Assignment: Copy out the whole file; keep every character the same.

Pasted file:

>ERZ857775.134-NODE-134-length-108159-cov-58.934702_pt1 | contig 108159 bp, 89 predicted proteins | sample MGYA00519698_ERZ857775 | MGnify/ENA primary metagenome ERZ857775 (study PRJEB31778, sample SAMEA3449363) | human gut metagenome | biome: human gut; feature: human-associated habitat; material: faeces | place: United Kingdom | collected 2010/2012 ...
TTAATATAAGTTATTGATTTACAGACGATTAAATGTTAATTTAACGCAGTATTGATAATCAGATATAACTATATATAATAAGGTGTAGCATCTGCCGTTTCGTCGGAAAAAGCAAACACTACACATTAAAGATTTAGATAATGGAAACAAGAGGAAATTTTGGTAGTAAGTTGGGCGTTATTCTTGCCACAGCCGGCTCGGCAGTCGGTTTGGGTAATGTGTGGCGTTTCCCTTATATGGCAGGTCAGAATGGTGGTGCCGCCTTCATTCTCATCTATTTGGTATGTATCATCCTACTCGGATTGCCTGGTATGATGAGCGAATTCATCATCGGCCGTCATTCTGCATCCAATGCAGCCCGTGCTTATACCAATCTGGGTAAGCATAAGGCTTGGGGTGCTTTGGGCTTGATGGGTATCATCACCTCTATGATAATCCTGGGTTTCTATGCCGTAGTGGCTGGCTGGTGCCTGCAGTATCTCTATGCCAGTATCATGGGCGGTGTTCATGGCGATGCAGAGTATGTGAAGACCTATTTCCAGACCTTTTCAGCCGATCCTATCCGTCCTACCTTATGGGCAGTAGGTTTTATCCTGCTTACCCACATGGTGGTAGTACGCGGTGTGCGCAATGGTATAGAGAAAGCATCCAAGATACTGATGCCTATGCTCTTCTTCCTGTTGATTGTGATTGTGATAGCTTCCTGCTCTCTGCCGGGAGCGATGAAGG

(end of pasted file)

>ERZ857775.134-NODE-134-length-108159-cov-58.934702_pt1 | contig 108159 bp, 89 predicted proteins | sample MGYA00519698_ERZ857775 | MGnify/ENA primary metagenome ERZ857775 (study PRJEB31778, sample SAMEA3449363) | human gut metagenome | biome: human gut; feature: human-associated habitat; material: faeces | place: United Kingdom | collected 2010/2012 ...
TTAATATAAGTTATTGATTTACAGACGATTAAATGTTAATTTAACGCAGTATTGATAATCAGATATAACTATATATAATAAGGTGTAGCATCTGCCGTTTCGTCGGAAAAAGCAAACACTACACATTAAAGATTTAGATAATGGAAACAAGAGGAAATTTTGGTAGTAAGTTGGGCGTTATTCTTGCCACAGCCGGCTCGGCAGTCGGTTTGGGTAATGTGTGGCGTTTCCCTTATATGGCAGGTCAGAATGGTGGTGCCGCCTTCATTCTCATCTATTTGGTATGTATCATCCTACTCGGATTGCCTGGTATGATGAGCGAATTCATCATCGGCCGTCATTCTGCATCCAATGCAGCCCGTGCTTATACCAATCTGGGTAAGCATAAGGCTTGGGGTGCTTTGGGCTTGATGGGTATCATCACCTCTATGATAATCCTGGGTTTCTATGCCGTAGTGGCTGGCTGGTGCCTGCAGTATCTCTATGCCAGTATCATGGGCGGTGTTCATGGCGATGCAGAGTATGTGAAGACCTATTTCCAGACCTTTTCAGCCGATCCTATCCGTCCTACCTTATGGGCAGTAGGTTTTATCCTGCTTACCCACATGGTGGTAGTACGCGGTGTGCGCAATGGTATAGAGAAAGCATCCAAGATACTGATGCCTATGCTCTTCTTCCTGTTGATTGTGATTGTGATAGCTTCCTGCTCTCTGCCGGGAGCGATGAAGG